The signal discrimination circuitry of the invention may also be usefully employed in other types of security systems wherein signals of predetermined waveform configuration are received in a noisy environment.
The invention will be more fully understood from the following detailed description taken in conjunction with the accompanying drawing in which:
FIG. 1 is a block diagram representation of an electronic security system in which the invention may be advantageously employed;
FIGS. 2A-2G are a plot of signal diagrams useful in illustrating the operation of the circuitry of the invention;
FIG. 3 is a block diagram representation of a controllable pulse detection module;
FIG. 4 is a block diagram representation of a signal processing module; and
FIG. 5 is a block diagram representation of the real time signal discrimination system of the invention.
The signal discrimination circuitry of the invention for discriminating a known non-repetitive or repetitive signal from a background of extremely high noise may be advantageously employed in an electronic security system such as that illustrated in FIG. 1 and which includes a transmitter 10 coupled to an antenna 12, typically a loop antenna operative to provide an electromagnetic field at a swept frequency within a predetermined zone to be controlled. A receiving antenna 14, also typically a loop antenna, receives energy radiated by antenna 12 and is arranged for sensing the presence of a resonant tag circuit 15 which is resonant at a frequency within the swept range at the controlled zone. Antenna 14 couples the received energy to an RF front-end which includes an RF bandpass filter 16 and an RF amplifier 18. The output of amplifier 18 is applied to a full wave detector 20, the output of which is in turn supplied to a bandpass filter 22 to eliminate much of the background noise. The output of filter 22 is applied via a video amplifier 24 to signal discrimination circuitry 26 which is the subject of the present invention. Alternatively, the output of full wave detector 20 may be supplied directly to signal discrimination circuitry 26.
The output of signal discrimination circuitry 26 may directly energize an alarm or alternatively may be applied through noise rejection circuitry 28 to energize an alarm 30. A detailed description of exemplary noise rejection circuitry suitable for use in an electronic security system is contained in copending application Ser. No. 389,728, filed Aug. 20, 1973.
The circuitry of the invention is operative to sense an expected signal waveform having a predetermined characteristic and which can be approximated by a series of positive and/or negative pulses of specific heights and widths, whether or not repetitive. Referring to FIG. 2A, the waveform of a typical expected signal as received from full wave detector 20 (FIG. 1) appears as a pair of bipolar pulses 32 and 33 of opposite polarity indicating traversal of the resonant detection frequency of the tag circuit by the swept frequency transmitted signal.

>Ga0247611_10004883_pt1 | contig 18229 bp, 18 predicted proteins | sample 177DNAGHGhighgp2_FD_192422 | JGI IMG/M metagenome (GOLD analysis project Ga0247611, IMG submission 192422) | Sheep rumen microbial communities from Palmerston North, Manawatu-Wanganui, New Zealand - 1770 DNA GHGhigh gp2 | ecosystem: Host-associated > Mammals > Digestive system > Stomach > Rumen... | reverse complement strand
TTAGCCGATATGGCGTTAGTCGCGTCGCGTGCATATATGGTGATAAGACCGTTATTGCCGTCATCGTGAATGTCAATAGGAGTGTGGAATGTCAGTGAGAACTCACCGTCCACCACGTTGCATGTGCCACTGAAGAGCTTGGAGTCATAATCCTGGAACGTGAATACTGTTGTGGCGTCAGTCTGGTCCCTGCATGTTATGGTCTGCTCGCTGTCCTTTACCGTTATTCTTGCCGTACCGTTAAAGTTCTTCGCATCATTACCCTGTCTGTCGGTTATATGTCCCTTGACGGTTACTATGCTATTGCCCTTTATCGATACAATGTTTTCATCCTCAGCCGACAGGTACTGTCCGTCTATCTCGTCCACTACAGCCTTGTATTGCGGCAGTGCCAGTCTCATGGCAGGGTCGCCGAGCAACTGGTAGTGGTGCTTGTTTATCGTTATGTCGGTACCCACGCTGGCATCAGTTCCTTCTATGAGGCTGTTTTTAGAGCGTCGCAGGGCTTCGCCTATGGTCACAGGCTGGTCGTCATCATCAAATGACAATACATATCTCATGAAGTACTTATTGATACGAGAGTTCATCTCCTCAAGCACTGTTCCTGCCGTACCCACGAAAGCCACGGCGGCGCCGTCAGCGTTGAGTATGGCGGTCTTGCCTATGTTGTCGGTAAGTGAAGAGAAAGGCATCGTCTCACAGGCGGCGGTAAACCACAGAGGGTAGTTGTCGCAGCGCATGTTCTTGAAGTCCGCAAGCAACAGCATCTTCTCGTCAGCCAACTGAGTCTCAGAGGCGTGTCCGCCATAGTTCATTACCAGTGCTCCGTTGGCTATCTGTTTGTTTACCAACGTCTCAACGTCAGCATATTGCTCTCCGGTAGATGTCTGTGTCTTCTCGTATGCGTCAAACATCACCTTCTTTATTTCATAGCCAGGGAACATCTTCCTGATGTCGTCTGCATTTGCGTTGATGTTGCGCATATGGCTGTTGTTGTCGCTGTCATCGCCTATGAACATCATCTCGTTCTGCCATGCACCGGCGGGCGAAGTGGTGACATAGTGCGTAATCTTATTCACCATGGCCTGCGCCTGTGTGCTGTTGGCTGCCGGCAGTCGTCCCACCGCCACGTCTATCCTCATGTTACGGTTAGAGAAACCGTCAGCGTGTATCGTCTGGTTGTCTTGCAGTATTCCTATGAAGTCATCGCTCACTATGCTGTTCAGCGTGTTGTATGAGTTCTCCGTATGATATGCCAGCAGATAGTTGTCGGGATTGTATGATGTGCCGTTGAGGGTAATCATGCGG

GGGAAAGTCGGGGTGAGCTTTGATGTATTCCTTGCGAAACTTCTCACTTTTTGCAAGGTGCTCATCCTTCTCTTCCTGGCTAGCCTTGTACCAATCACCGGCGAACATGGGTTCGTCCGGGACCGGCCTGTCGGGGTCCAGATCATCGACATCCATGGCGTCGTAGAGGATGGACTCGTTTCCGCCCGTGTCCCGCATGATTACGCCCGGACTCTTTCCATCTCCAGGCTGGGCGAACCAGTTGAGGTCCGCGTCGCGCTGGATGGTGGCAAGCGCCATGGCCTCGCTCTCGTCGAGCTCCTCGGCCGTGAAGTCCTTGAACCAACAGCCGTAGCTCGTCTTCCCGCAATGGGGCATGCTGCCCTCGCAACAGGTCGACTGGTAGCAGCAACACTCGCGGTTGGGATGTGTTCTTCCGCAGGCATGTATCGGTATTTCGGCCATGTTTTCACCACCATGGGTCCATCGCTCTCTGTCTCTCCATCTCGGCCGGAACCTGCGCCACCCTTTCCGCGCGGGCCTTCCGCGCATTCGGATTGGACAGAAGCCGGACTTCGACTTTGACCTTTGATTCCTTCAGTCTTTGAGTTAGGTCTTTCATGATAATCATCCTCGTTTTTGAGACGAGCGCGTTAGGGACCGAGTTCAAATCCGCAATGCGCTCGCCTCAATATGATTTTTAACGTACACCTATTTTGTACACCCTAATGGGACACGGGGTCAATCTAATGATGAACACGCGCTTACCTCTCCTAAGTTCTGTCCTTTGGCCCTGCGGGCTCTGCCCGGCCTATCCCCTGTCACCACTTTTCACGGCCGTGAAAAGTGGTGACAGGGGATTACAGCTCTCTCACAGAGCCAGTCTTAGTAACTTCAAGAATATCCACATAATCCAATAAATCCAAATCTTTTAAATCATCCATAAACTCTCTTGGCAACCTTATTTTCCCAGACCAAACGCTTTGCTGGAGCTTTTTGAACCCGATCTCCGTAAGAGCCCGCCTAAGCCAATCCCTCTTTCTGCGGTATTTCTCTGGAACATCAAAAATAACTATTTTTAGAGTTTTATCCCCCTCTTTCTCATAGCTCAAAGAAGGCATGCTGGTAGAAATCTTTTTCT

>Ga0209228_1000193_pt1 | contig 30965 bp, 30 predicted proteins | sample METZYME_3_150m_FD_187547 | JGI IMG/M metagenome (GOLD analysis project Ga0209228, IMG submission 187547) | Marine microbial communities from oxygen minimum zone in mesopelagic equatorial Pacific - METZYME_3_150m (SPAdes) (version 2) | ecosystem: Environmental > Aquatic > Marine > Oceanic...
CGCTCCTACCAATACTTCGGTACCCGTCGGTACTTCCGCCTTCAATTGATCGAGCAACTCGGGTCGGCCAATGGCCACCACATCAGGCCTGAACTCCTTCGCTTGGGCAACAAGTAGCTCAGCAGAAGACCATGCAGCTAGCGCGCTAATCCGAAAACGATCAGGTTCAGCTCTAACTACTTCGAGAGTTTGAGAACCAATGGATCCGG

In typical embodiment, the received signal shown in FIG. 2A is applied to a sharp cutoff high pass filter to remove spurious noise before being applied to the signal discrimination circuitry. A bandpass filter may be used instead of a high pass filter but is not required since the spectral content of the noise at higher frequencies is insufficient to require a high frequency cutoff. For purposes of illustration only pulse 32 will be considered to be the expected signal waveform. The actual expected waveform received in a particular embodiment may of course comprise a greater or lesser number of positive or negative pulses than the illustrated waveform, some of which may be identical and in any desired time relationship.
As seen in FIG. 2B, the positive to negative bipolar pulse 32 is resolved by the high pass filter into respective positive components 34 and 35 separated by negative pulse component 36. FIG. 2C depicts the waveform of FIG. 2B on an expanded scale for clarity of illustration. The waveform is processed according to the invention in accordance with predetermined height and width parameters as represented by the dotted rectangles 41, 43 and 45 in FIG. 2C and also in FIG. 2D. As shown in FIG. 2D the parameters representing the received uniform characteristics are defined in terms of pulse height, pulse width and the time relationship between the pulse components.
According to the invention, circuitry is provided for detecting received signals comprising pulses with predetermined minimum height and width parameters occurring in a desired sequence and time relationship and for providing an output indication of receipt thereof. Referring to FIG. 3, a controllable pulse detection module 38 is illustrated in which a filtered input signal such as that shown in FIGS. 2B and 2C and typically of a frequency in the video range is supplied to a height threshold detector 40, the output of which is in turn applied to a width threshold detector 42. Detectors 40 and 42 simultaneously receive an external enabling signal from circuitry which will be described hereinafter. While enabled by the enabling signal, the height threshold detector receiving an input signal of amplitude greater than a predetermined threshold level provides an output signal of a first signal level to width threshold detector 42. This output signal continues so long as the amplitude of the input exceeds the height threshold. Thus enabled by both the external enable signal and the output signal received from height threshold detector 40, width threshold detector 42 provides an output pulse indicating receipt of a signal of at least the minimum threshold amplitude for a minimum time duration. The output pulse from width threshold detector 42 may be applied through a selectable time delay circuit 44 to external utilization and sequencing circuitry which will hereinafter be described.